Canadians value accurate and timely information when hurricanes threaten our lands and waters. Environment and Climate Change Canada’s meteorologists and scientists work around the clock, even during the COVID-19 pandemic, to provide accurate forecasts that help people and weather-sensitive businesses and industry be prepared when a tropical storm is on its way.
Yesterday, the United States’ National Oceanic and Atmospheric Administration announced its 2020 Atlantic hurricane season outlook, predicting that hurricane activity in the North Atlantic Ocean will be above normal. The Administration predicts 13-19 named storms, 6-10 hurricanes, and up to 3-6 major hurricanes. The outlook is a general guide to the expected overall activity during the upcoming hurricane season.
On average, the Canadian Hurricane Centre responds to three or four tropical cyclone events each year, with one or two of those events affecting Canadian soil and another two or three events threatening offshore waters, regardless of the number of storms forecast for the entire Atlantic basin.
The Canadian Hurricane Centre encourages Canadians to prepare for the 2020 hurricane season by assembling emergency kits, readying their homes and properties, and following the Centre’s hurricane bulletins online or through local media.
The season officially runs from June 1 to November 30, when the waters of the Atlantic Ocean are warm enough to support tropical cyclones. Typically, hurricanes are of greater concern in Canadian waters later in the season; however, the Canadian Hurricane Centre monitors the Atlantic Ocean year-round for any tropical or tropical-like cyclones that could pose a threat to Canada and its waters.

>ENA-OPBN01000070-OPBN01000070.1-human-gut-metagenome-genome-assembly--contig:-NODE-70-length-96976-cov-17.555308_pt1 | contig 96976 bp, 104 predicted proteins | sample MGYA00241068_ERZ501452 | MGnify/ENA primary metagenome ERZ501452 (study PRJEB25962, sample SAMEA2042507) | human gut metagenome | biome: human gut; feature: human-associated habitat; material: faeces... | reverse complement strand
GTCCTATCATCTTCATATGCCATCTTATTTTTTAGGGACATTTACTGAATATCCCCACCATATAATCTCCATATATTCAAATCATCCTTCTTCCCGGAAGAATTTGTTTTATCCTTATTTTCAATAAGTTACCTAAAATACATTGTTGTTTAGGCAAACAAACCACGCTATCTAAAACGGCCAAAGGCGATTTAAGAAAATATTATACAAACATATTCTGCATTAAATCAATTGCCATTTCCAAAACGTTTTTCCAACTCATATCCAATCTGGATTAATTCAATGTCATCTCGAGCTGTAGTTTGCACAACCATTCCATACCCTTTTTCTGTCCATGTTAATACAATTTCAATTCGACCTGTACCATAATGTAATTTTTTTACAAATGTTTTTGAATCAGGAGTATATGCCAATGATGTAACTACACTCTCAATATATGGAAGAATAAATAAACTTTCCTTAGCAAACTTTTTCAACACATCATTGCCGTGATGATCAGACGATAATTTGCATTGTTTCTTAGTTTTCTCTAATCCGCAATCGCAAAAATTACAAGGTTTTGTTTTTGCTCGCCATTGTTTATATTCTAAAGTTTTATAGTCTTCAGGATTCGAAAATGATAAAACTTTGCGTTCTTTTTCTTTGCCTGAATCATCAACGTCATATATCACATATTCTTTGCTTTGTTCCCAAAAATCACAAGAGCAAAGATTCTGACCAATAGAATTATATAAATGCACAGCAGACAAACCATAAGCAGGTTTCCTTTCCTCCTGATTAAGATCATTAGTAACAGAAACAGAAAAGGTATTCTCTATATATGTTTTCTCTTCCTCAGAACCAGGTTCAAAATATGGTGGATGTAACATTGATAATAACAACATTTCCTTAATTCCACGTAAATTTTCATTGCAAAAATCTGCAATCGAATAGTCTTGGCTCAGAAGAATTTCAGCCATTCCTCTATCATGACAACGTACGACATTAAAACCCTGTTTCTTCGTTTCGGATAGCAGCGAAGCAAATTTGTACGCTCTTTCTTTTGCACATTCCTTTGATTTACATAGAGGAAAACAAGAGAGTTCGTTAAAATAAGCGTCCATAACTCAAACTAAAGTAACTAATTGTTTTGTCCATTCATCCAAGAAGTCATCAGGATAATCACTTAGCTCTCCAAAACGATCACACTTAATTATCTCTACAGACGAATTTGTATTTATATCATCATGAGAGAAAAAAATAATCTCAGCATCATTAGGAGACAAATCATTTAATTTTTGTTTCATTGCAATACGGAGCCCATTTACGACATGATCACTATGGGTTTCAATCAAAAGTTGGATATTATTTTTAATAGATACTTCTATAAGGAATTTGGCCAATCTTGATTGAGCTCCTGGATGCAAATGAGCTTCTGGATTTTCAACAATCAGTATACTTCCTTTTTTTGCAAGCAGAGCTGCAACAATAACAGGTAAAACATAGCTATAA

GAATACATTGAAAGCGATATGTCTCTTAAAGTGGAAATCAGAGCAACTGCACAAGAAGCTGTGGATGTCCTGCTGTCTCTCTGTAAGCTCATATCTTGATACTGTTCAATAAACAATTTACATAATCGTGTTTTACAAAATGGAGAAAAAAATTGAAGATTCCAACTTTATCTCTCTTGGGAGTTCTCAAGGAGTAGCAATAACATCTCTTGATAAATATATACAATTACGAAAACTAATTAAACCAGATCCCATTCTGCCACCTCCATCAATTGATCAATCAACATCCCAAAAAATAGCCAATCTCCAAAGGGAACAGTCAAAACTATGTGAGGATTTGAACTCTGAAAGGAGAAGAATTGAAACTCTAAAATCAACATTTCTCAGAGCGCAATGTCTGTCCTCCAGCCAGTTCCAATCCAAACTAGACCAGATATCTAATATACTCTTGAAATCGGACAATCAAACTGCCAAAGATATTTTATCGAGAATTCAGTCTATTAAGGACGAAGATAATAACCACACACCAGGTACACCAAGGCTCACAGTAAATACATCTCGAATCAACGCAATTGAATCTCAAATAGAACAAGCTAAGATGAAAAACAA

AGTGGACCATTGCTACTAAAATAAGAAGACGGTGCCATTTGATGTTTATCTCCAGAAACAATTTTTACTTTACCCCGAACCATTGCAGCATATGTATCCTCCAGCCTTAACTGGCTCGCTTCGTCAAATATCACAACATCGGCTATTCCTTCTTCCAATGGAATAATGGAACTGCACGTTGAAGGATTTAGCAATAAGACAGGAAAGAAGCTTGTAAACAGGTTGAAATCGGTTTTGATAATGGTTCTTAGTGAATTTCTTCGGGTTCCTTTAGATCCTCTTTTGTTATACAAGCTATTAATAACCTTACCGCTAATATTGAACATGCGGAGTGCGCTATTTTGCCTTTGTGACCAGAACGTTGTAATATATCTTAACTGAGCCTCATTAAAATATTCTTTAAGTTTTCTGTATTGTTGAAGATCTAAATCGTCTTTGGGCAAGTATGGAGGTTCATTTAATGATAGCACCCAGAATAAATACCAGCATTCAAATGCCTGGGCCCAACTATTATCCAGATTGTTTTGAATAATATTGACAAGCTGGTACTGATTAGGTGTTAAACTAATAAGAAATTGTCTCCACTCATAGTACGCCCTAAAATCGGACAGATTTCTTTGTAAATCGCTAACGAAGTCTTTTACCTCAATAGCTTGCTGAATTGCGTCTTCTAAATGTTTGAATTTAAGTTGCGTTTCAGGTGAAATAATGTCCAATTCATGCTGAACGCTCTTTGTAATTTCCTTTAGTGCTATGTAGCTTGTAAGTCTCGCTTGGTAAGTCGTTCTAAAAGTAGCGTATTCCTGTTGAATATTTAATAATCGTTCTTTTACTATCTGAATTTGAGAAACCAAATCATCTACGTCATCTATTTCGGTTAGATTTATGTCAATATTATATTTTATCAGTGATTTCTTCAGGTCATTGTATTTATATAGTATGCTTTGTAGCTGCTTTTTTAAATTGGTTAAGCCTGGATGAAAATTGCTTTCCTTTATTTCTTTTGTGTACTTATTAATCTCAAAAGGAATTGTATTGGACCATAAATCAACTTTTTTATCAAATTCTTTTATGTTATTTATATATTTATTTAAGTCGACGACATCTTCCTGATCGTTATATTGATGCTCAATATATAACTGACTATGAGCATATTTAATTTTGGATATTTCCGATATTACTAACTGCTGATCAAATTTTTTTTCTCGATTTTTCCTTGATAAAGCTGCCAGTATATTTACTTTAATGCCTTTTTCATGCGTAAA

The Canadian Hurricane Centre is providing Canadians with the critical services they need for the 2020 hurricane season.
Environment and Climate Change Canada’s state-of-the-art weather forecasting systems give Canadians notice of approaching tropical storms and hurricanes days in advance.
Canadian Hurricane Centre meteorologists focus their attention on the storms that have the potential to affect Canada and its waters. They track a storm’s path, predict its intensity, and issue warnings.
For updated forecasts and warnings, visit Environment and Climate Change Canada’s website at www.weather.gc.ca, subscribe to Environment and Climate Change Canada’s hurricane e-bulletins in the Forecast and Products section at www.hurricanes.ca, and listen to local media outlets.